IETF has not defined a naming system but rather a framework for other organizations to establish naming systems. Some naming systems will be extended from the print world, for example ISBN and ISSN (International Standard Serial Number).

Structure of Unified Resource Names (URN)

Presentation: www.rwhois.net/michael
Look for presentations and other materials on www.acl.lanl.gov and www.acl.lanl.gov/~rdaniel
Documents:

RFC 2141 URN syntax
RFC 2168 Resolution of URIs using DNS (Domain Name Server)
IETF (Internet Engineering Task Force) www.ietf.org
W3 metadata overview and RDF working group home page: www.w3.org/Metadata/RDF

Both are members of the IETF.

Work of IETF

Michael Mealling

Structure of URNs

At the top level, URNs are divided into name spaces, such as inet, cid, http, handle, ILN, ISBN. Each name space has its own rules for names. Thus the structure for a URN is


<Name space ID>:<opaque string>
The opaque string may contain a delimiter (such as @) that separates a domain or subspace ID.

To resolve a URN (find metadata about the resource, incl. pointers to one or more copies of it), follow these steps:

  1. Look for the NID in the NID registry and find the naming rule used in this name space.

  2. Apply the rule to the opaque string. If necessary, find subspace and rule used for it in the subspace registry for the name space.
    If necessary, repeat 2 at the next lower level until you are told where to get information about the resource identified by the name.

URN standards are determined by IETF. IETF maintains mailing lists for people who want to participate in the formulation of specific standards. Join by signing up. Mailing lists are the final authority.

Progress: URN name spaces are being defined. There is work on a URN client (program to resolve URNs) specification. VRML (Virtual Reality Modeling Language) uses URN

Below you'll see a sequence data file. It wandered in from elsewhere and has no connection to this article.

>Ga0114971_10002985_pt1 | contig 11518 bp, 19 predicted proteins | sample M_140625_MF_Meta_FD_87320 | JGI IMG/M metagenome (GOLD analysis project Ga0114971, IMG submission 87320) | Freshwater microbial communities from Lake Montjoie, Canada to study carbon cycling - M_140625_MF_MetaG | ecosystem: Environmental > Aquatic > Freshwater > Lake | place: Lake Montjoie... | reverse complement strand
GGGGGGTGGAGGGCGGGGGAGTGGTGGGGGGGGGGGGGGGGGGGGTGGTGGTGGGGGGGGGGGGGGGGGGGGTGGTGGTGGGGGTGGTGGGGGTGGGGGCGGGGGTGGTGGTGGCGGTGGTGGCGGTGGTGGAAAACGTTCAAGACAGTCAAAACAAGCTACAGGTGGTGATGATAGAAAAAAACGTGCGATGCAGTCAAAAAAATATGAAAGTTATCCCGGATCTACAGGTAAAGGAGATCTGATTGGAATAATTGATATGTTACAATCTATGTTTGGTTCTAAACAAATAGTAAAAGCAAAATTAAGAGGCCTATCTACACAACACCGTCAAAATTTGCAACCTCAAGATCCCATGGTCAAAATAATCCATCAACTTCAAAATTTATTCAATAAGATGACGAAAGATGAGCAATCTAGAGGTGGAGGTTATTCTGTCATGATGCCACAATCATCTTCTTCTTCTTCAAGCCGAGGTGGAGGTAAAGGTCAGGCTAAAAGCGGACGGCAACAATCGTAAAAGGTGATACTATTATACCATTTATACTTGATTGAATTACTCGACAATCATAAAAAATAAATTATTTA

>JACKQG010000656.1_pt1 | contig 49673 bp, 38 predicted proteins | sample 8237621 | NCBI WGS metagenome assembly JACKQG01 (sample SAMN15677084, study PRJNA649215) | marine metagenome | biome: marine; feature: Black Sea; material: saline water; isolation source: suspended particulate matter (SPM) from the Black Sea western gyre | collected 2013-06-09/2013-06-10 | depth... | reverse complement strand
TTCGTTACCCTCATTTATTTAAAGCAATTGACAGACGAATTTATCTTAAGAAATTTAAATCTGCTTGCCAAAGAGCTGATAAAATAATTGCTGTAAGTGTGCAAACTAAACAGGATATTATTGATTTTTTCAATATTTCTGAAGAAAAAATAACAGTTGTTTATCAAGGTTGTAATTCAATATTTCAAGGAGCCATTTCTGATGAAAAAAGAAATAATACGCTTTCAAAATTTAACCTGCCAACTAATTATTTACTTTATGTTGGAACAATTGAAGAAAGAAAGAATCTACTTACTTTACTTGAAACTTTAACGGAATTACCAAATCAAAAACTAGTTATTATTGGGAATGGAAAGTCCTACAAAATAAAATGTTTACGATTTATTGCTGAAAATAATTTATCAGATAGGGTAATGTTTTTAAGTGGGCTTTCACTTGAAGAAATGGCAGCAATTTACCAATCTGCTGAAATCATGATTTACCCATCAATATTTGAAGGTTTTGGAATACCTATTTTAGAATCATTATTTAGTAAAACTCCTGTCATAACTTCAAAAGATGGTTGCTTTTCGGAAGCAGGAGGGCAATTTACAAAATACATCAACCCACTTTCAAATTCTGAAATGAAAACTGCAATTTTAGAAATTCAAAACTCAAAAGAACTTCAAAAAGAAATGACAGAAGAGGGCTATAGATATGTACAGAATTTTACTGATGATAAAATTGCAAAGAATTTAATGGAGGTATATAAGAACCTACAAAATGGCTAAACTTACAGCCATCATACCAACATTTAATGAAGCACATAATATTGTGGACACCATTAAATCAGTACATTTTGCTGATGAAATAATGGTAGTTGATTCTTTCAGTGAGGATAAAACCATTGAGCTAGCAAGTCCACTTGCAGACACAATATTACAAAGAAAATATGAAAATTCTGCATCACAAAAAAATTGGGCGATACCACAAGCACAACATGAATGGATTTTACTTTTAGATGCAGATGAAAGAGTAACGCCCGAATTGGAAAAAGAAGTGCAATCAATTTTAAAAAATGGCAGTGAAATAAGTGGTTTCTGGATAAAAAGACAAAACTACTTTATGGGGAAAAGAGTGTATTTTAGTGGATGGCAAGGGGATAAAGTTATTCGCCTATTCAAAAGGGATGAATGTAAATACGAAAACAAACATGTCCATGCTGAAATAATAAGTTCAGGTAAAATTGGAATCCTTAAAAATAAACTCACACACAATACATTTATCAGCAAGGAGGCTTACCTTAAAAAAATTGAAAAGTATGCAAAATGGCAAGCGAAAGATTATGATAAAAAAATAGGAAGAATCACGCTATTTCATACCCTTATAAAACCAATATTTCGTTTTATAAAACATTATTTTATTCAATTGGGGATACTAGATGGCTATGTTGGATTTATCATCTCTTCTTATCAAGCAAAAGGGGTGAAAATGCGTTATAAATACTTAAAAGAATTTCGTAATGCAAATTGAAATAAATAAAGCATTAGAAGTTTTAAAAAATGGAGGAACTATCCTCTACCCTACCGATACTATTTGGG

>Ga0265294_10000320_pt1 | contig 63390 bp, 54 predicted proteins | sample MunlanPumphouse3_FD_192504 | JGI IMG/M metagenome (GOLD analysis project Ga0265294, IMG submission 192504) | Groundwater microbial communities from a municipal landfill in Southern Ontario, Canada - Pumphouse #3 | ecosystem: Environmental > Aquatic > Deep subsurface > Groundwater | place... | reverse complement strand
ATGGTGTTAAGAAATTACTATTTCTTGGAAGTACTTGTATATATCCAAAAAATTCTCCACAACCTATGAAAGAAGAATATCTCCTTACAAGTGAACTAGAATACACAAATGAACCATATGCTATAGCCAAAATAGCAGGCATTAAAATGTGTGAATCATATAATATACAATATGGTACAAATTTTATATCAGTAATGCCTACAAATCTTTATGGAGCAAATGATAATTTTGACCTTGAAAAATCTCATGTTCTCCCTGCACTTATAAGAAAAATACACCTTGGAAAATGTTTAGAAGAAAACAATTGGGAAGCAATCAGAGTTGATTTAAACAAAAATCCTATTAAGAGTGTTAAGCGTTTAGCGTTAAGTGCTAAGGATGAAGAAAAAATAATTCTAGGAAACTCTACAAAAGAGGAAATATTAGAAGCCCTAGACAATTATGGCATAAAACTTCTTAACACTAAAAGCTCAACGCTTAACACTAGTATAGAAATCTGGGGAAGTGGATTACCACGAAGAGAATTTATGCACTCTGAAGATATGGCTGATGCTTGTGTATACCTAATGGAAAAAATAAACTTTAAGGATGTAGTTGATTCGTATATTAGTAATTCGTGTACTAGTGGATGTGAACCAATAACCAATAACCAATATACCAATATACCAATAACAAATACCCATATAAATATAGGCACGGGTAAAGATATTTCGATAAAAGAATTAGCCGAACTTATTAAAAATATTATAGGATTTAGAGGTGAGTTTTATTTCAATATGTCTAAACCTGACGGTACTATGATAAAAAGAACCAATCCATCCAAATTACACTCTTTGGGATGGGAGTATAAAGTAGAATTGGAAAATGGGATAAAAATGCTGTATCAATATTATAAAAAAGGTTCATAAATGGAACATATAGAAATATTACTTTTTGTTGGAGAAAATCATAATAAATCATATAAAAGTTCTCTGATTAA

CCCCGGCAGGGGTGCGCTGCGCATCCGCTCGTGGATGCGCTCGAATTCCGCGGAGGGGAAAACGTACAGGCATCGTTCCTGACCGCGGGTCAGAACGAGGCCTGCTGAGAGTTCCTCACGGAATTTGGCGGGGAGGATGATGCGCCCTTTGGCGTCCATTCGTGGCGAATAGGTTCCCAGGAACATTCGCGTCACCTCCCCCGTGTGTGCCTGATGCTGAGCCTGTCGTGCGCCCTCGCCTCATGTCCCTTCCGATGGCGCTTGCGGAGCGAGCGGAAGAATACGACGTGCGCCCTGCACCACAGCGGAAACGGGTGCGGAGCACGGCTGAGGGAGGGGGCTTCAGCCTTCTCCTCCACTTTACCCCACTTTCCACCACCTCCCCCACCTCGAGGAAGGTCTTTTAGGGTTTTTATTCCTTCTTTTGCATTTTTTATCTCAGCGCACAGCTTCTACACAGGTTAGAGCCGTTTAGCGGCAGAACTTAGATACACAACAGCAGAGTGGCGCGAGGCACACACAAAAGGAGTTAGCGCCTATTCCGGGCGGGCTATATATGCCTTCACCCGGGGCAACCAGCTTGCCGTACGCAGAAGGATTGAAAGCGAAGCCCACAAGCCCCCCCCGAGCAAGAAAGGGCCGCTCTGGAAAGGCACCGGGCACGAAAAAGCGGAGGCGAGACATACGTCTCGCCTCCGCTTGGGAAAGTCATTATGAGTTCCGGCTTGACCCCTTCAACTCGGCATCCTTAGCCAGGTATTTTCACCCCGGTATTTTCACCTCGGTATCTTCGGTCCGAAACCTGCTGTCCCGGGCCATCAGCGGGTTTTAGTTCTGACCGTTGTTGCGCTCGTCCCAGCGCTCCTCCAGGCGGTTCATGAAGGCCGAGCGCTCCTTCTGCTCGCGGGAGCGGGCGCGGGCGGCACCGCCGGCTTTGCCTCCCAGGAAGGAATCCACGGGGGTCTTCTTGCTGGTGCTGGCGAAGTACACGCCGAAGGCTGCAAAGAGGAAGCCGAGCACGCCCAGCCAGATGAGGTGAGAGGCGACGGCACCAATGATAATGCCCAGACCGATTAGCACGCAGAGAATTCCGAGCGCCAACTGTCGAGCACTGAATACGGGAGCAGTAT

Ron Daniel, Jr.

Whatever happened to URCs (Uniform Resource Characteristic)

URCs were designed to link a URN with the appropriate URL(s)

URC history: IETF URI-WG working group 1992. URC originated as the data string to bind a URN to a set of URLs

The demise of URCs: The URI-WG defined URL schemes, defined URN and URC. Contemplated URN agents, but ended work. A URN-WG was established in Fall 1996, but a proposed URC-WG was not approved. The URN-WG adopted a very loose definition of URC.

Meanwhile, another organization, W3C worked on PICS (Platform for Internet Content Selection. PICS started out as a system to connect third-party ratings with URLs; it had a three-part architecture: labels, rating system, rules. Labels were numeric only. PICS-NG (Next Generation), defined in January 1997, dealt with strings and incorporated other metadata, such as the Dublin Core elements and digital signatures. It evolved into the Resource Description Framework (RDF), a broadly applicable approach to metadata on the Web. The data model is a directed graphs consisting of nodes and arcs. Arcs are labeled with the type of relationship; these labels are part of the name space. RDF defines a system for establishing link types and specifies some broadly useful primitives. The RDF syntax is mapped to an XML format. The generic structure of RDF allows implementation of the basic ideas of the Warwick framework.